Attendees of this presentation will leave with a better understanding of how looking at the universe of online conversation as a whole can provide valuable insight into what consumers are thinking and interested in at any given moment.
Journalists and scholars have talked on and off about the idea of journalism as a conversation for nearly 20 years. It stands in contrast to decades of traditional journalism as a lecture, in which the all-knowing journalist alone decides what is news and conducts a monologue with the public on such matters, or maybe a dialogue with public officials and other elites. Citizens here are at best passive bystanders. But no more.
Now pretty much anyone with Internet access and a few Web tools can create and distribute news, collaborate with professional journalists in real time and select what news to follow, if any, from a dizzying array of choices. The media business and academia were slow to pick up on the change but are now taking heed. Curiously, little empirical research developed to help us understand what exactly we mean by conversation and then how to apply it to journalism's most treasured values, credibility and expertise.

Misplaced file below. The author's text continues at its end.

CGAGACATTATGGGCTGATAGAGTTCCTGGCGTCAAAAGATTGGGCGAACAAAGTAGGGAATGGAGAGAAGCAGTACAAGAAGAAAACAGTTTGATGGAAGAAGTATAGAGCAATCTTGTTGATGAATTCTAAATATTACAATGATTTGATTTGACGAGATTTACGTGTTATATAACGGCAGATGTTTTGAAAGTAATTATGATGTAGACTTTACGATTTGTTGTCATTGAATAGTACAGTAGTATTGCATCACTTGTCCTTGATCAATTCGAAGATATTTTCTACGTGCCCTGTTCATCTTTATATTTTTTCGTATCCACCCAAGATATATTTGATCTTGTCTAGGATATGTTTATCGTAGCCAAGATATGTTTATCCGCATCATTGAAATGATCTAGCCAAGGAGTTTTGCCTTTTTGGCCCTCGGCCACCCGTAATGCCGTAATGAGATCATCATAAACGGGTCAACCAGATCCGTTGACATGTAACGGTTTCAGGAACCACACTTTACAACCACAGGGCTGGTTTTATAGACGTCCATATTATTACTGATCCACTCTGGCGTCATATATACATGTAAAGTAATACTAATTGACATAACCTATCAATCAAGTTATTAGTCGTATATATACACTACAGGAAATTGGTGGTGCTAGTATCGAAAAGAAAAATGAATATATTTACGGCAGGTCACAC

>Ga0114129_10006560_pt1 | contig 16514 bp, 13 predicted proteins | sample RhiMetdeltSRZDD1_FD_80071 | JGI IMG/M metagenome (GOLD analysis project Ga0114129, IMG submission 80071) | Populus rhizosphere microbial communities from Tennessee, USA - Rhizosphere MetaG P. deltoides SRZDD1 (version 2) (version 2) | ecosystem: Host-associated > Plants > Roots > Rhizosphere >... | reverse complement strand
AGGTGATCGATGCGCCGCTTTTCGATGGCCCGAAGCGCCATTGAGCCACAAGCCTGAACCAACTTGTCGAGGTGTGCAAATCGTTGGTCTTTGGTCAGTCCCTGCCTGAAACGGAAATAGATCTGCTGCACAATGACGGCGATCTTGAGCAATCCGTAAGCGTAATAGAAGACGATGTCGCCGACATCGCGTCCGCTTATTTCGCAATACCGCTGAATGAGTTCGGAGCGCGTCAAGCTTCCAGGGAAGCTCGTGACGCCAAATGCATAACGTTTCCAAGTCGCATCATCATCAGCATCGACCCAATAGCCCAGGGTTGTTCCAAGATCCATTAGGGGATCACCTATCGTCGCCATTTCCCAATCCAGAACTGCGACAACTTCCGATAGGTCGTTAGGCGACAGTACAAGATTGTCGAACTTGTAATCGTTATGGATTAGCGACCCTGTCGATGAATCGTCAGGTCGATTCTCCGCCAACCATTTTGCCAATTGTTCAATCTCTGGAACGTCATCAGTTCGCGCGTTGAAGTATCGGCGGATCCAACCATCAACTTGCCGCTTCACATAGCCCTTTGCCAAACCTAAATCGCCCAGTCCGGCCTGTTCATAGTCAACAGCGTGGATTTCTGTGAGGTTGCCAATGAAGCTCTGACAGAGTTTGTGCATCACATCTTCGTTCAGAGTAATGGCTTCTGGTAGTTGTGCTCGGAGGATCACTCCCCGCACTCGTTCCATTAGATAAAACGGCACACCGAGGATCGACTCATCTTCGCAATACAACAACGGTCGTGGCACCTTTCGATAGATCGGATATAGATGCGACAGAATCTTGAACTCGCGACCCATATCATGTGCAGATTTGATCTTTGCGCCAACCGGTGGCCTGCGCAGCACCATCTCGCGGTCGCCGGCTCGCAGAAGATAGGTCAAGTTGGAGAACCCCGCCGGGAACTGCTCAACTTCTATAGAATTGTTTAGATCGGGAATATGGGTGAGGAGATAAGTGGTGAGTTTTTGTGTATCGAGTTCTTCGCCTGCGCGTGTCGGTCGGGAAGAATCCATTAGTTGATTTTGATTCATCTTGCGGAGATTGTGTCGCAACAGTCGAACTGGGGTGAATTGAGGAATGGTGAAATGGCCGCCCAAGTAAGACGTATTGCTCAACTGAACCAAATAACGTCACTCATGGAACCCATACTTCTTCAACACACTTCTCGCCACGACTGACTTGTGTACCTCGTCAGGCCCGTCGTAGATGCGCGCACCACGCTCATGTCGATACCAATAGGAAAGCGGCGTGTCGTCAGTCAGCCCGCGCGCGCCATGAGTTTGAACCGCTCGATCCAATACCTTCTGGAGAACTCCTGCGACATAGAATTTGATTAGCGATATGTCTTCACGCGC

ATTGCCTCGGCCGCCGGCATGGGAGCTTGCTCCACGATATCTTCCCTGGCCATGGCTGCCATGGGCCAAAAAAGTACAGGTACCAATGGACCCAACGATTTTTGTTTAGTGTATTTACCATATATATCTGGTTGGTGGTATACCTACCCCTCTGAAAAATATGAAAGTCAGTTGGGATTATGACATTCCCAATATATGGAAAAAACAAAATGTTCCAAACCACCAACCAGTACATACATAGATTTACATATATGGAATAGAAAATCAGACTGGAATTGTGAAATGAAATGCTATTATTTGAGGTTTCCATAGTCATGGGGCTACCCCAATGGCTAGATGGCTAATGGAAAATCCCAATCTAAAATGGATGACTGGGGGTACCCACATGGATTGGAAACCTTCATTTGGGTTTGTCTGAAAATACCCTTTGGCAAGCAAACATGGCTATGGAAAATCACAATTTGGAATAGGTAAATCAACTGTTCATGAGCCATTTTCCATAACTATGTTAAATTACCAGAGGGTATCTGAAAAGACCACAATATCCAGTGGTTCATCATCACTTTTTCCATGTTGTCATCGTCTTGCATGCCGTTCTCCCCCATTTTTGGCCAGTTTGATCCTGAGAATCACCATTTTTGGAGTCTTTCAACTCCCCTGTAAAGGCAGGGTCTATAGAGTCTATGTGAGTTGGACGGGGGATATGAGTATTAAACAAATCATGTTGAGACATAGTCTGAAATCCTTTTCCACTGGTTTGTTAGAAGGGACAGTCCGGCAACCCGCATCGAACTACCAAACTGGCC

Until now. This presentation explores key practical tips from doctoral research on how best to incorporate citizen audiences into online media processes. Doing it haphazardly can mean loss of perceived credibility, authority and just plain likeability. Doing it well, however, can create the kind of sustained interest we all crave for our sites.
With the growing prevalence of Twitter and Facebook, social contests are a dime a dozen. Nearly every day another wave of "Tweet this to win" memes clog up my stream. So do these tactics really work? Or are they just easy-to-execute, lazy marketing methods? Join this session for a look at which social contests work best at building brand fans & which ones land in the lazy marketing hall of lame. Count on real-life examples, privacy & legal stuff, & my opinionated suggestions--steeped in experience--on which contests work best to win friends & influence people. Oh and I’ll probably give some stuff away, just to stick with the theme.